Currently, we have five papers posted:

1. A History of the Reformed Presbyterian Church, by Nancy Elizabeth Clark;
2. Benjamin Morgan Palmer: Southern Presbyterian Divine, by Christopher Duncan;
3. Gilbert Tennent: An Analysis of His Evangelistic Ministry, Methods, and Message During the Great Awakening, by Cheryl Ann Rickards;
4. The History of a Confessional Sentence, by Barry Waugh; and
5. Direct and Immediate? The 19th Century Southern Presbyterian Controversy Regarding God's Call to the Ministry, my just-completed ThM thesis.

A special request: if you have written a dissertation or thesis on American Presbyterianism, please contact us if you would like us to post it for all to read. We hope this page becomes a frequently accessed stop on the LCP website. Happy reading!

Caryl's Gems

Joseph Caryl (1602-1673) was a renowned English Independent Puritan and Westminster Divine whose exposition of the Book of Job is legendary for both its spiritual piety and exhaustive size (12 vols.), drawn from his sermons. Of this invaluable work, Charles Spurgeon once wrote: 

Caryl must have inherited the patience of Job to have completed his stupendous task. It would be a mistake to suppose that he is at all prolix or redundant; he is only full. In the course of his expounding he has illustrated a very large portion of the whole Bible with great clearness and power. He is deeply devotional and spiritual. He gives us much, but none too much.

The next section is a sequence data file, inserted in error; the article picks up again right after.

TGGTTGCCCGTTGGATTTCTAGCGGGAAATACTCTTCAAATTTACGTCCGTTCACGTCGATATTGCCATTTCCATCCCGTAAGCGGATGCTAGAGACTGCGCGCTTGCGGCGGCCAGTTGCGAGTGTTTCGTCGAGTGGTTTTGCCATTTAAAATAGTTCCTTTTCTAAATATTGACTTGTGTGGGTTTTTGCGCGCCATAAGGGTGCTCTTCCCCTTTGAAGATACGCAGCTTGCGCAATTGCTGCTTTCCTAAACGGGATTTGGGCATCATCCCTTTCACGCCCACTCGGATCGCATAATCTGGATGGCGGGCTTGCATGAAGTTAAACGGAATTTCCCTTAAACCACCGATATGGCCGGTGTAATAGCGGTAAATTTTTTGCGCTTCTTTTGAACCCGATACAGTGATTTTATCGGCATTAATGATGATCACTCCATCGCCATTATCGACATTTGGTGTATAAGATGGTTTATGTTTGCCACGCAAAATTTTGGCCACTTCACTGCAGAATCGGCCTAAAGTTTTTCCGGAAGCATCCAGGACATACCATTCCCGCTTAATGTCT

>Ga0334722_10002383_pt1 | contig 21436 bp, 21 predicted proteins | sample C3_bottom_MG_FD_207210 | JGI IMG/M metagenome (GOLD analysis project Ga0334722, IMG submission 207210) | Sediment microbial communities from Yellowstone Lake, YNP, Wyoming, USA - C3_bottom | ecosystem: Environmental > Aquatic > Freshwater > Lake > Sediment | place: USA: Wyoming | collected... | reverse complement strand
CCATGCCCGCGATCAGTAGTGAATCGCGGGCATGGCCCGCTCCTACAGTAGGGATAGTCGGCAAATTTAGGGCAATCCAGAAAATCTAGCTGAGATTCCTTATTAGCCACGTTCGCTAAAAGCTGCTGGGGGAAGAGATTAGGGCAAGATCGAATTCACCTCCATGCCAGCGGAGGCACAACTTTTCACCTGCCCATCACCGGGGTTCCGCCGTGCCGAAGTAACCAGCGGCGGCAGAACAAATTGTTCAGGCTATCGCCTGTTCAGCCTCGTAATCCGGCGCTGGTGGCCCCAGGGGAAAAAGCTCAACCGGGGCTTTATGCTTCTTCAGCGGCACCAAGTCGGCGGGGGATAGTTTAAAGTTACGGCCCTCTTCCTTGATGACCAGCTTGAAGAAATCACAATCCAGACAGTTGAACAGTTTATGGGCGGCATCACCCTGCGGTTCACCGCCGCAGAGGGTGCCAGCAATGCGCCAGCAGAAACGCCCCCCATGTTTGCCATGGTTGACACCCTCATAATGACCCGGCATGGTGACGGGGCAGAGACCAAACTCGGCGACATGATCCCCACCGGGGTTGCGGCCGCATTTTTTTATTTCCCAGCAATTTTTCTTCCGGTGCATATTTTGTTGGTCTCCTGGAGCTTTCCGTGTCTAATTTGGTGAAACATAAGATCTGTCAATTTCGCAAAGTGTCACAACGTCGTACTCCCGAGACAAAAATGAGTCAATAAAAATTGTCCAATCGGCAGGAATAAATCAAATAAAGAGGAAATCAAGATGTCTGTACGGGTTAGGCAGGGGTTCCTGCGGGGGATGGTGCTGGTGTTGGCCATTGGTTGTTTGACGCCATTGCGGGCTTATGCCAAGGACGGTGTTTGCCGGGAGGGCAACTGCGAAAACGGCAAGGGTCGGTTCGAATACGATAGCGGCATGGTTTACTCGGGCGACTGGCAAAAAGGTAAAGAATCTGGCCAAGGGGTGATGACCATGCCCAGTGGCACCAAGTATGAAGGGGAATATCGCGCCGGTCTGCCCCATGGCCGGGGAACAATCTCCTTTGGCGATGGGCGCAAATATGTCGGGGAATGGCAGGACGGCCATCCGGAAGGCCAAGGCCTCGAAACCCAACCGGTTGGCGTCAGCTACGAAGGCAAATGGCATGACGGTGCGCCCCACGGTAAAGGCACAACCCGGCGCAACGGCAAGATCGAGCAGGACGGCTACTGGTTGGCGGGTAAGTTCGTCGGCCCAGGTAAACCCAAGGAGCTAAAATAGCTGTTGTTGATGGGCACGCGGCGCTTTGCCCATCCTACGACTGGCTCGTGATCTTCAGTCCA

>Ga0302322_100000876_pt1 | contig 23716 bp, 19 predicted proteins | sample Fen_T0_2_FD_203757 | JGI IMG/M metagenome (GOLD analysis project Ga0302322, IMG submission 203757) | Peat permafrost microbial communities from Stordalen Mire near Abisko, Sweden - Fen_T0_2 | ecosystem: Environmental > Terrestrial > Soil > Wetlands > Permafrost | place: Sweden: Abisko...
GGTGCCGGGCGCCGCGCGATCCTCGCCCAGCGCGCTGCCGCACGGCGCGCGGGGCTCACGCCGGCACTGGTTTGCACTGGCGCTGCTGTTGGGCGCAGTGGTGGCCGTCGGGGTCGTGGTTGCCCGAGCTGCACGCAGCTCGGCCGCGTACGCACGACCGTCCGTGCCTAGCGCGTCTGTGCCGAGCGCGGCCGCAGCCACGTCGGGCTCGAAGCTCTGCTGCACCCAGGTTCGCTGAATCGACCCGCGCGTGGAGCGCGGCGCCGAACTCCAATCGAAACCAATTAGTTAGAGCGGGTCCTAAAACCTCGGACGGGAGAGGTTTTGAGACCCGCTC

Caryl's exposition was reprinted in full (facsimile) by Dust & Ashes Publications in 2001, and it remains the fullest exposition of Job ever produced. But it's very size can be daunting to the Bible students of any century. 

In the mid-19th century, the English Independent divine Ingram Cobbin (1777-1851) combed through Caryl's exposition and selected gems arranged in the order of the books of the Bible. His one-volume work was titled Caryl's Bible Thoughts, and this work was republished in 1995 by Soli Deo Gloria Publications under the title Bible Thoughts

On the other side of the pond, the American Presbyterian clergyman Joel Edson Rockwell (1816-1882) also produced a one-volume collection of gems from Caryl's exposition, along with a fine personal and biographical introduction. These quote-gems are arranged topically (not unlike I.D.E. Thomas' The Golden Treasury of Puritan Quotations), which is very helpful for the reader. The title of Rockwell's volume is Seed Thoughts, or, Selections From Caryl's Exposition of Job (1869).